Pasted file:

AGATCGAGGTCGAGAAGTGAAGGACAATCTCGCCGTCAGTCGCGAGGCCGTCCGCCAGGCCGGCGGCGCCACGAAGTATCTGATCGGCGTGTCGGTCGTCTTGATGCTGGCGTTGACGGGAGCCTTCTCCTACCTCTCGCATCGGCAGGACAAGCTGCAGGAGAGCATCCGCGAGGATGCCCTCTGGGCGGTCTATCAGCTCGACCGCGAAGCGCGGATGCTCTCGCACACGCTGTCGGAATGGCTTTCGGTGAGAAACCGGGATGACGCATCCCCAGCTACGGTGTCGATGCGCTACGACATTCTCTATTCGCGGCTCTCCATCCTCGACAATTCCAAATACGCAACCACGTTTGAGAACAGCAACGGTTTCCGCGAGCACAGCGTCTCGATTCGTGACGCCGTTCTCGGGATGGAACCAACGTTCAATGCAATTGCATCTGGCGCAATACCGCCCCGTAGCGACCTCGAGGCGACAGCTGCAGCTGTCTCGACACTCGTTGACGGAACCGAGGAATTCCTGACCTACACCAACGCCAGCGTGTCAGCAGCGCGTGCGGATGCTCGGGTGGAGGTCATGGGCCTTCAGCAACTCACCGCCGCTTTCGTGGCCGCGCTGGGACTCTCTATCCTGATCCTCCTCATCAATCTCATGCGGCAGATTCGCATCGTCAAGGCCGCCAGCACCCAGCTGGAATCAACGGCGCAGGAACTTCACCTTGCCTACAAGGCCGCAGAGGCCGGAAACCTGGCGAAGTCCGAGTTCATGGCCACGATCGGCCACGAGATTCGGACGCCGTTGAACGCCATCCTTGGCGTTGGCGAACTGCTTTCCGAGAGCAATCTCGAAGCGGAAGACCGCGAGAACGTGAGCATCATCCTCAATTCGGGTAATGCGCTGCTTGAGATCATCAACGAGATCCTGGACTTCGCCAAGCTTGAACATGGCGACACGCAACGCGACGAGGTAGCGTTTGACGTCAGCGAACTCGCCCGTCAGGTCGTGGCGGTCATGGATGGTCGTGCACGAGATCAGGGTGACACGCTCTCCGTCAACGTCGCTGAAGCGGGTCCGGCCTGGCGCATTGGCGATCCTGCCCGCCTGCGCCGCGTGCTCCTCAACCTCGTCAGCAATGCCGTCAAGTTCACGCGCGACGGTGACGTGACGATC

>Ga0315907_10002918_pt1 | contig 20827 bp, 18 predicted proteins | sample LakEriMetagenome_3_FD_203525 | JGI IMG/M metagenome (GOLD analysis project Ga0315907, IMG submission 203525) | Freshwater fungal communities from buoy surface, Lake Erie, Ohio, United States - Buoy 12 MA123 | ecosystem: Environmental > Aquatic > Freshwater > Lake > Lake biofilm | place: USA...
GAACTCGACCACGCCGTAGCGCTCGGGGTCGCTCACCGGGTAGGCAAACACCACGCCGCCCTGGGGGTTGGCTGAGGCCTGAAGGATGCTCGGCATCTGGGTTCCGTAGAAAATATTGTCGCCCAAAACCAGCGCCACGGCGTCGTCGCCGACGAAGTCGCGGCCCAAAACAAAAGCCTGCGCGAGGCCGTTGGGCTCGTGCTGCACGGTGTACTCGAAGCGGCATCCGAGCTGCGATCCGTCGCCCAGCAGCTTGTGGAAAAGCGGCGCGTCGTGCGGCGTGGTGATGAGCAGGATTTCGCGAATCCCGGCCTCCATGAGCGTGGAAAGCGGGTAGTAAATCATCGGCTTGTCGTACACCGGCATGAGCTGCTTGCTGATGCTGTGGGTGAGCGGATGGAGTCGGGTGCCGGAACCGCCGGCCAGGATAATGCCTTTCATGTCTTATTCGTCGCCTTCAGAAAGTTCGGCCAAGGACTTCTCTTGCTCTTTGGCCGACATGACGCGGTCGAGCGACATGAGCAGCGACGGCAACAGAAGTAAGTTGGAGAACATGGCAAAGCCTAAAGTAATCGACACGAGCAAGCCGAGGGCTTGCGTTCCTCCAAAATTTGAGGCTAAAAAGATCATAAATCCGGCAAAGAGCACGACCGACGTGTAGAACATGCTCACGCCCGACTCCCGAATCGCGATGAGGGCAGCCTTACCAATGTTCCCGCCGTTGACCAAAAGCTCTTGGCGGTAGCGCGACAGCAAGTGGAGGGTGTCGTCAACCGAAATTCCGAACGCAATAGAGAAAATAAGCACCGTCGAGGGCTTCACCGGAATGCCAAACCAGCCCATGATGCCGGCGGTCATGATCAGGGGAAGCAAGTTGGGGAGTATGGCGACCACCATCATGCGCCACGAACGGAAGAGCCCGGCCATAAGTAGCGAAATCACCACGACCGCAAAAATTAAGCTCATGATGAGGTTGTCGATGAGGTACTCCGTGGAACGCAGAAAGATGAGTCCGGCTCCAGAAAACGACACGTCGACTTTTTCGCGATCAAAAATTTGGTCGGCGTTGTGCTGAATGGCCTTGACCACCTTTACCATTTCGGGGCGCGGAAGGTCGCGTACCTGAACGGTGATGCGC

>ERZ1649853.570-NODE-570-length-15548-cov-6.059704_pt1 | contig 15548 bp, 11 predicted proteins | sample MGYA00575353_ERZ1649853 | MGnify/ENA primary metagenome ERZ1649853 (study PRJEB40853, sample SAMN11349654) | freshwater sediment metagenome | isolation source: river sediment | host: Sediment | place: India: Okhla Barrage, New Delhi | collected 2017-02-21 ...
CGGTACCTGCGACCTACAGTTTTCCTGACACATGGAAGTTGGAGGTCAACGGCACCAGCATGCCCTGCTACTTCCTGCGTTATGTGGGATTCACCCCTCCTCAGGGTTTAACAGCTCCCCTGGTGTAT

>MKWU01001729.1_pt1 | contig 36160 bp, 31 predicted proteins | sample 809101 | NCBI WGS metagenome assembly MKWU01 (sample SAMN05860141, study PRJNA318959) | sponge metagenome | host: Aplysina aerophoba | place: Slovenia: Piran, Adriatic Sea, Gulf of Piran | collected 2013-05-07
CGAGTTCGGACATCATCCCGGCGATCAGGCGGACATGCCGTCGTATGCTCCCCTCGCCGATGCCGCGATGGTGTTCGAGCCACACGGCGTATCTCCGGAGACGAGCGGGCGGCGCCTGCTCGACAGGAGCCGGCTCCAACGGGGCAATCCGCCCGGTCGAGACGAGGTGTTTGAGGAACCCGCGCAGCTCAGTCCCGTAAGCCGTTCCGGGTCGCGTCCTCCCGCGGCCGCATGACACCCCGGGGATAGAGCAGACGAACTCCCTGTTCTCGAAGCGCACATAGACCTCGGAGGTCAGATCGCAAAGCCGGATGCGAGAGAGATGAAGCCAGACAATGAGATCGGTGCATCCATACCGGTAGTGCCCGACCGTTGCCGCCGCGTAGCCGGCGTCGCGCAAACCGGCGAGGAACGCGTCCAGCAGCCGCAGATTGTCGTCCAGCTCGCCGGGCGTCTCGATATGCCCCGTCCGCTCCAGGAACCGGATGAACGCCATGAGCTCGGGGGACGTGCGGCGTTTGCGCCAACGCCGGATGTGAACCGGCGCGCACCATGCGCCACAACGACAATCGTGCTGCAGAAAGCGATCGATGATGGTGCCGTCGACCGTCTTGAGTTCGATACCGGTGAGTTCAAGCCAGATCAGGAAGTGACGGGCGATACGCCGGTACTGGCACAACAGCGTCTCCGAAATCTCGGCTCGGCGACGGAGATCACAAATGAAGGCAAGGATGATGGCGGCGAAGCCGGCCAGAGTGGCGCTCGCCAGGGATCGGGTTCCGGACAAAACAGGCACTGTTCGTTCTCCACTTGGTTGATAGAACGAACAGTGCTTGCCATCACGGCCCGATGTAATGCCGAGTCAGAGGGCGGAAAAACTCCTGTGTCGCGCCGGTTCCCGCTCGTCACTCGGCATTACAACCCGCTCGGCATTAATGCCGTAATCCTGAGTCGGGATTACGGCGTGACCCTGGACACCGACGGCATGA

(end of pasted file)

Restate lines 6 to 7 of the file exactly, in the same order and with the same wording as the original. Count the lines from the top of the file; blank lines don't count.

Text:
>MKWU01001729.1_pt1 | contig 36160 bp, 31 predicted proteins | sample 809101 | NCBI WGS metagenome assembly MKWU01 (sample SAMN05860141, study PRJNA318959) | sponge metagenome | host: Aplysina aerophoba | place: Slovenia: Piran, Adriatic Sea, Gulf of Piran | collected 2013-05-07
CGAGTTCGGACATCATCCCGGCGATCAGGCGGACATGCCGTCGTATGCTCCCCTCGCCGATGCCGCGATGGTGTTCGAGCCACACGGCGTATCTCCGGAGACGAGCGGGCGGCGCCTGCTCGACAGGAGCCGGCTCCAACGGGGCAATCCGCCCGGTCGAGACGAGGTGTTTGAGGAACCCGCGCAGCTCAGTCCCGTAAGCCGTTCCGGGTCGCGTCCTCCCGCGGCCGCATGACACCCCGGGGATAGAGCAGACGAACTCCCTGTTCTCGAAGCGCACATAGACCTCGGAGGTCAGATCGCAAAGCCGGATGCGAGAGAGATGAAGCCAGACAATGAGATCGGTGCATCCATACCGGTAGTGCCCGACCGTTGCCGCCGCGTAGCCGGCGTCGCGCAAACCGGCGAGGAACGCGTCCAGCAGCCGCAGATTGTCGTCCAGCTCGCCGGGCGTCTCGATATGCCCCGTCCGCTCCAGGAACCGGATGAACGCCATGAGCTCGGGGGACGTGCGGCGTTTGCGCCAACGCCGGATGTGAACCGGCGCGCACCATGCGCCACAACGACAATCGTGCTGCAGAAAGCGATCGATGATGGTGCCGTCGACCGTCTTGAGTTCGATACCGGTGAGTTCAAGCCAGATCAGGAAGTGACGGGCGATACGCCGGTACTGGCACAACAGCGTCTCCGAAATCTCGGCTCGGCGACGGAGATCACAAATGAAGGCAAGGATGATGGCGGCGAAGCCGGCCAGAGTGGCGCTCGCCAGGGATCGGGTTCCGGACAAAACAGGCACTGTTCGTTCTCCACTTGGTTGATAGAACGAACAGTGCTTGCCATCACGGCCCGATGTAATGCCGAGTCAGAGGGCGGAAAAACTCCTGTGTCGCGCCGGTTCCCGCTCGTCACTCGGCATTACAACCCGCTCGGCATTAATGCCGTAATCCTGAGTCGGGATTACGGCGTGACCCTGGACACCGACGGCATGA